Cities are culinary hubs. Here, lively, hip gastro scenes meet young, urban populations who are open-minded and eager to experiment when it comes to food. Awareness of issues such as climate change, biodiversity, animal well-being and healthy nutrition is also particularly high among urban populations. New catering concepts or start-ups that address these issues and translate them into new offers, products and services are becoming increasingly popular.
Modern city dwellers value quality food and pay attention to origin, growing and production conditions as well as sustainability. They use their own balconies to grow herbs and vegetables on a small scale or join forces in initiatives such as food co-ops. Communities are increasingly making city areas available for urban gardening projects or are planting fruit trees instead of ornamental shrubs. Architects and urban planners consciously create space for urban agriculture by turning large roof areas into rooftop farms and by considering possible synergy effects, such as using waste heat from nearby power plants. Shanghai is even planning an entire district where vegetable cultivation will be developed and celebrated.
More than just a garden plot
When you think of feeding millions of people, it is a drop in the ocean; however, it is also an embodiment of an urban spirit which symbolizes a new mentality. Nature needs to return to the people. We need transparency again when it comes to food. No long transportation routes or countless additives are necessary when we produce food where it is actually consumed. In the future, this will be what “city” means for most people – more than two-thirds of the world’s population by 2050, according to projections made by the United Nations. “Urban food is more than urban agriculture, and more than idyllic garden plots. Cities are changing our food culture and as a result also the way we produce food,” writes the expert Hanni Rützler in her Food Report 2020. “Urban food represents a new mindset and evolving movement that develops substantial alternatives for our food system.”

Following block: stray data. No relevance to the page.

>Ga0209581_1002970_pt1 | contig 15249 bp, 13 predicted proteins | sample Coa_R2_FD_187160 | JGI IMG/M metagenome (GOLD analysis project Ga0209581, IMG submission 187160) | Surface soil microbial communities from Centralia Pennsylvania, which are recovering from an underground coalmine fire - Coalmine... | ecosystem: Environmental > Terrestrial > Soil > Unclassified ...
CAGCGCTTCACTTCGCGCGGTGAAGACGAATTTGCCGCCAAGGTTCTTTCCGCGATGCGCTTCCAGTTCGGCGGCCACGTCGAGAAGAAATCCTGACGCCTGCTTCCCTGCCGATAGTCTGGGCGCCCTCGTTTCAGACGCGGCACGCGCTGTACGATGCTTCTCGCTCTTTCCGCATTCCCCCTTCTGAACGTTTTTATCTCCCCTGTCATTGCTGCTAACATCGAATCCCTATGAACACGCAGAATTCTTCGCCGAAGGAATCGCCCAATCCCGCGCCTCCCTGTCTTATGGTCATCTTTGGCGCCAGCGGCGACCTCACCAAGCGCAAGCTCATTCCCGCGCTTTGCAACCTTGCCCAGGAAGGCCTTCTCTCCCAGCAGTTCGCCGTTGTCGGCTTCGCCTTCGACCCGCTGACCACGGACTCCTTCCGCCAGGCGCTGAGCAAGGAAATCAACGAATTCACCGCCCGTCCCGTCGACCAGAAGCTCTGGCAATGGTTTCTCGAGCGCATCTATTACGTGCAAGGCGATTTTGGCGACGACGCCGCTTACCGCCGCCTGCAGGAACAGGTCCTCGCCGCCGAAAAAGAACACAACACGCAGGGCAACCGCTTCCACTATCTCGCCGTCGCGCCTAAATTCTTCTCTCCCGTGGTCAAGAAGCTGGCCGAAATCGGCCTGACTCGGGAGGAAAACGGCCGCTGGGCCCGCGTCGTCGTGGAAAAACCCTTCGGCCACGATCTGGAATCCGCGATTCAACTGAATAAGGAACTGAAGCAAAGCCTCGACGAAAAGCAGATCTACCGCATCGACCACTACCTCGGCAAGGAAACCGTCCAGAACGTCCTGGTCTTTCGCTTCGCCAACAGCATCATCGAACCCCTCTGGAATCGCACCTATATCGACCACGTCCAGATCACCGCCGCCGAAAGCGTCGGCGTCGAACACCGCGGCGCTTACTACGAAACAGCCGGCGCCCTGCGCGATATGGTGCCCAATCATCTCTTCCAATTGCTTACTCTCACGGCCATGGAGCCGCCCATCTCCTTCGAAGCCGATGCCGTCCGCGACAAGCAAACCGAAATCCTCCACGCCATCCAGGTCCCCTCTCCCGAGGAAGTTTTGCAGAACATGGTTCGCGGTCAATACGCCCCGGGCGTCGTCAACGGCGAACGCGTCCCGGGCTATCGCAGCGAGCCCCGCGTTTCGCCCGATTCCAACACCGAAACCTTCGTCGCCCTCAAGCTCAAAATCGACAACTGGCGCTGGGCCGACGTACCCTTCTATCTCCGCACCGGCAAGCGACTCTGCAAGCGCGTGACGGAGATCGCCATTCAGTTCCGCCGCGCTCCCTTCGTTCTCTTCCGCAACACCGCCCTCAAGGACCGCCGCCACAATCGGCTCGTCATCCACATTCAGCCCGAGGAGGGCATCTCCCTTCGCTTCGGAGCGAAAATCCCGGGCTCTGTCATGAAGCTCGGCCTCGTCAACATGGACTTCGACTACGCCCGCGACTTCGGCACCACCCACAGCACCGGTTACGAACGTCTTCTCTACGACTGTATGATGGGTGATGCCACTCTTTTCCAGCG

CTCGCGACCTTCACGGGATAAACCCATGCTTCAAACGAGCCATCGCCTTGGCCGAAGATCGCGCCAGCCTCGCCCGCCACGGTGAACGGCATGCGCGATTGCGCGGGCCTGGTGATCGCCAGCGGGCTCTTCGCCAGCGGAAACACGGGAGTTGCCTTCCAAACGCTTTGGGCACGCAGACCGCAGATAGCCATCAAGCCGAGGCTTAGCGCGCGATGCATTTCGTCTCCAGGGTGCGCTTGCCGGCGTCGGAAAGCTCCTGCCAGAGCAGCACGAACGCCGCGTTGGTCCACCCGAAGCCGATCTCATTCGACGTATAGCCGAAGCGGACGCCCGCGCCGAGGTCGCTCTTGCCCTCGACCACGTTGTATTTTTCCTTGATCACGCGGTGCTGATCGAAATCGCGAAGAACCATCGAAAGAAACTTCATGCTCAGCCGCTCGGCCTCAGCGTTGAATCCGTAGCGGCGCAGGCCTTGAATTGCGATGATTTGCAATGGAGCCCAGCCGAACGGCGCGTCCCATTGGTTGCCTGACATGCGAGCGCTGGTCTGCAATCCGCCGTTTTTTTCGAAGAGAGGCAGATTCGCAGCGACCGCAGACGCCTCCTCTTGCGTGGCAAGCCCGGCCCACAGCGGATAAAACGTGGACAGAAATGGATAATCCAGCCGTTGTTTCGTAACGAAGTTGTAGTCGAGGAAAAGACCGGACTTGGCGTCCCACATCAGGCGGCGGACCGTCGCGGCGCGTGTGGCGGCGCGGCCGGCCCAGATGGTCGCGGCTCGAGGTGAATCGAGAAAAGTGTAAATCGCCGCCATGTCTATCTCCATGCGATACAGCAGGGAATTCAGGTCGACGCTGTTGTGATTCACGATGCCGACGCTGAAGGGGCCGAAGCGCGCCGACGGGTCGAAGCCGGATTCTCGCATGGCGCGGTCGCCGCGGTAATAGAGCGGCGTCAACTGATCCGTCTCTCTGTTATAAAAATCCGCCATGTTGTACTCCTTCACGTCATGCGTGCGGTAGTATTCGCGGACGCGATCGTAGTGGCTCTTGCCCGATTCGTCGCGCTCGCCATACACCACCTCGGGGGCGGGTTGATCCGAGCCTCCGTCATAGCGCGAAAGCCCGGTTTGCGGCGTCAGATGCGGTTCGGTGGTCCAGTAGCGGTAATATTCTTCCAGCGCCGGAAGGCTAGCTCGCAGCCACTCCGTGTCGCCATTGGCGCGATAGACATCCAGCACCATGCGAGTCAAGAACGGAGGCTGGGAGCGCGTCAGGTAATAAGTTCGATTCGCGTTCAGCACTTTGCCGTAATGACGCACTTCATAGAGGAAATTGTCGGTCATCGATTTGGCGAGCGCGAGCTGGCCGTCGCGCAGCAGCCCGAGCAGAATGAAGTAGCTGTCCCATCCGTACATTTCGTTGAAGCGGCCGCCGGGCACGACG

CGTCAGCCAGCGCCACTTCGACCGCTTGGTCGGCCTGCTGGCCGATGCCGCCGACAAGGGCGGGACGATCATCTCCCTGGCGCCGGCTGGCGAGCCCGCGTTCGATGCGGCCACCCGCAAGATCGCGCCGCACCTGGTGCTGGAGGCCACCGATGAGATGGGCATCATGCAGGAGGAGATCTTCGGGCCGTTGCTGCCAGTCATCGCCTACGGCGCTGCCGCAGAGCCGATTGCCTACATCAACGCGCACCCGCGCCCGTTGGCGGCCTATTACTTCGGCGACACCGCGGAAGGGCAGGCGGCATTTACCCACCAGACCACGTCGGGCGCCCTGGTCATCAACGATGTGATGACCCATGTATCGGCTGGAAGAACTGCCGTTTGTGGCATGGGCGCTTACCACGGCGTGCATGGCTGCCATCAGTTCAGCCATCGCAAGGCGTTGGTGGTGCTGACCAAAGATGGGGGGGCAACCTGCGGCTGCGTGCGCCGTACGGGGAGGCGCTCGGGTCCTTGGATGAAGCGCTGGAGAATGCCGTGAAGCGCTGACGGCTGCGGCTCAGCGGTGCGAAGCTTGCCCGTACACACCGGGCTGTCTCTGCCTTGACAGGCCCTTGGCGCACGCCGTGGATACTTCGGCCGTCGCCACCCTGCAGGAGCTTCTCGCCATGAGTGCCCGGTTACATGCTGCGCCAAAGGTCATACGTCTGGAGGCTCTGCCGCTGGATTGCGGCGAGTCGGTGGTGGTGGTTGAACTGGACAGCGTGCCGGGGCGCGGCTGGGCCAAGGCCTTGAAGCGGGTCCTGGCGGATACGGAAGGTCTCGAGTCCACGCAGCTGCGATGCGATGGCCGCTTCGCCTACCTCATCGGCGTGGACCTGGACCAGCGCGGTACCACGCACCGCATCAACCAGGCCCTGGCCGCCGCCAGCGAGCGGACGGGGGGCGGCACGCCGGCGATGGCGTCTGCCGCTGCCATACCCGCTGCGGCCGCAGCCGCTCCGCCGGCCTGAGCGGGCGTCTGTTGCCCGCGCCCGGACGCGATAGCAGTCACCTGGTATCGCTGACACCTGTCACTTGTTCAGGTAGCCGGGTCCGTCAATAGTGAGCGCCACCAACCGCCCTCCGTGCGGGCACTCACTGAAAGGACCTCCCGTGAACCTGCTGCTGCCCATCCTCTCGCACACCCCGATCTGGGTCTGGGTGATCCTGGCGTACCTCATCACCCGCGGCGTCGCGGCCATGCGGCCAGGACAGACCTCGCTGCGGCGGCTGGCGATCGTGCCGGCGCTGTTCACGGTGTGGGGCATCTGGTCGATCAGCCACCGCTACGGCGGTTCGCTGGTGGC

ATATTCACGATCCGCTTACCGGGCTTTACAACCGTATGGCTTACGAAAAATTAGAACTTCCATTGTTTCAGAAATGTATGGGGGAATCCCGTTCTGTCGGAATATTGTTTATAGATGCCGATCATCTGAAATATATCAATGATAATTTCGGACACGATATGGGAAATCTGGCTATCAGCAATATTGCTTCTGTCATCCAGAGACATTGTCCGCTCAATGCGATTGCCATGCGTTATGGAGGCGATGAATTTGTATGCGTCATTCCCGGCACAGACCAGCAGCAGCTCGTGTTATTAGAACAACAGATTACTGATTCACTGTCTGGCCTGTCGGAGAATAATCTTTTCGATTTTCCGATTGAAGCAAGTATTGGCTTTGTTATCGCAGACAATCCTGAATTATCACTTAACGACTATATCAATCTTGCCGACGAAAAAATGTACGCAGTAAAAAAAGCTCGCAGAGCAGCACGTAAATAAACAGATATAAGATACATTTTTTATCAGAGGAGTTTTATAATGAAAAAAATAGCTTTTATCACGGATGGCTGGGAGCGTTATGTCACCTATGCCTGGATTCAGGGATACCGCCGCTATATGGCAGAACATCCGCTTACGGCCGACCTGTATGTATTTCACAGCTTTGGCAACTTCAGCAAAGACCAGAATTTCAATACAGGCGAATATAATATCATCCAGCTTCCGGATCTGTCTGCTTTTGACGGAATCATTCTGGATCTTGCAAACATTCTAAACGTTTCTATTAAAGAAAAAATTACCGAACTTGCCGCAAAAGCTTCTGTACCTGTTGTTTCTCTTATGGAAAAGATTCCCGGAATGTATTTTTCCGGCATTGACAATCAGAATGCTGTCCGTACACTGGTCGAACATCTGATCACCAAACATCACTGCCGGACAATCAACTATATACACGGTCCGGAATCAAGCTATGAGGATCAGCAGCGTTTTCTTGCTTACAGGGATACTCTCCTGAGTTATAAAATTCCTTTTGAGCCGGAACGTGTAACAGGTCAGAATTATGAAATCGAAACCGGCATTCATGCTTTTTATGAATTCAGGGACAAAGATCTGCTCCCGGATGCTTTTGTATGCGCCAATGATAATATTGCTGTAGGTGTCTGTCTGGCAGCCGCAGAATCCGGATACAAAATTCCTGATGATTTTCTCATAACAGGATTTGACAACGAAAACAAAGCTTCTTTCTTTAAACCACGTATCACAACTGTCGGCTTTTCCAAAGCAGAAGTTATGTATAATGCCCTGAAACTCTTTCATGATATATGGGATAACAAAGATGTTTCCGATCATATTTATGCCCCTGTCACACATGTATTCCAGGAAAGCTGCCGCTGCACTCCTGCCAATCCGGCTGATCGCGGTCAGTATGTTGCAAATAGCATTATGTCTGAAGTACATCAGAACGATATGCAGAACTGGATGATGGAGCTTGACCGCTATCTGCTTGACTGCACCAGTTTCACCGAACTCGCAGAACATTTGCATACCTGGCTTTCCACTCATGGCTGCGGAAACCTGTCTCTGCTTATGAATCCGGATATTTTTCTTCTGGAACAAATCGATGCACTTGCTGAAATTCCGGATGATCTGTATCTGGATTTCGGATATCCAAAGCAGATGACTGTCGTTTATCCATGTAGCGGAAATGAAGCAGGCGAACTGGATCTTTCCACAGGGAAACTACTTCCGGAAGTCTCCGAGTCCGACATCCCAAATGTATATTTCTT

In particular, technologies that are already causing a stir today as niche phenomena offer entirely new alternatives. According to Rützler, they not only enable efficient food production in cities, but also change the agricultural and horticultural professions along with conventional notions about nature and food.
New technologies as major levels
Perhaps future generations will rub their eyes in amazement at how inefficiently and resource-intensively humanity has been producing its food for centuries. If you look at the yield of technologically optimized vertical indoor farms, this theory starts to make sense. Food is usually grown in closed cycles under laboratory conditions. Light, water, nutrient supply, etc. are automatically adjusted exactly to the plant’s specific needs. Fruit, vegetables and the like can truly thrive, regardless of the season or weather, and without the use of pesticides or fertilizers.
The indoor farms of the American start-up Plenty, which has strategically and cleverly positioned itself close to restaurants, manage with about a fraction of the energy and water required for the conventional cultivation of fruit and vegetables. At the same time, they produce up to 350 times more yield per square foot than traditional agriculture. Smallhold’s mushroom farms resemble a refrigerator and can be found in the cellars of restaurants or even supermarkets. They produce 40 times more than traditional mushroom farms. Thanks to hydroponics, Agricool’s Cooltainer allows strawberries to grow all year round in the heart of Paris with minimal water and energy consumption – with no soil at all.
Berlin’s Good Bank, the world’s first vertical farm to table restaurant, shows just how close you can bring growing and consuming lettuce. The leafy greens served there are grown on vertical farms located directly in the dining area. These eye-catching farms produce almost 100 heads of lettuce a day. Long refrigeration lines, transportation routes and packaging waste – no way! The owner’s vision is to someday develop self-sufficient production for all the food they use.
Maybe this means shrimp raised in salt water tanks. Or plants, fish and insects that support each other during the growing process through a system of cross-linked cubes. Or perhaps algae hanging gardens. Each of these futuristic sounding dreams is already coming true in German-speaking countries today. In the next few years, Rützler envisages new factories where chicken, pork, beef and fish will be created using cell culture methods. In ten to twenty years, such systems could become truly relevant components for supplying city populations and transforming agriculture into an urban economic system.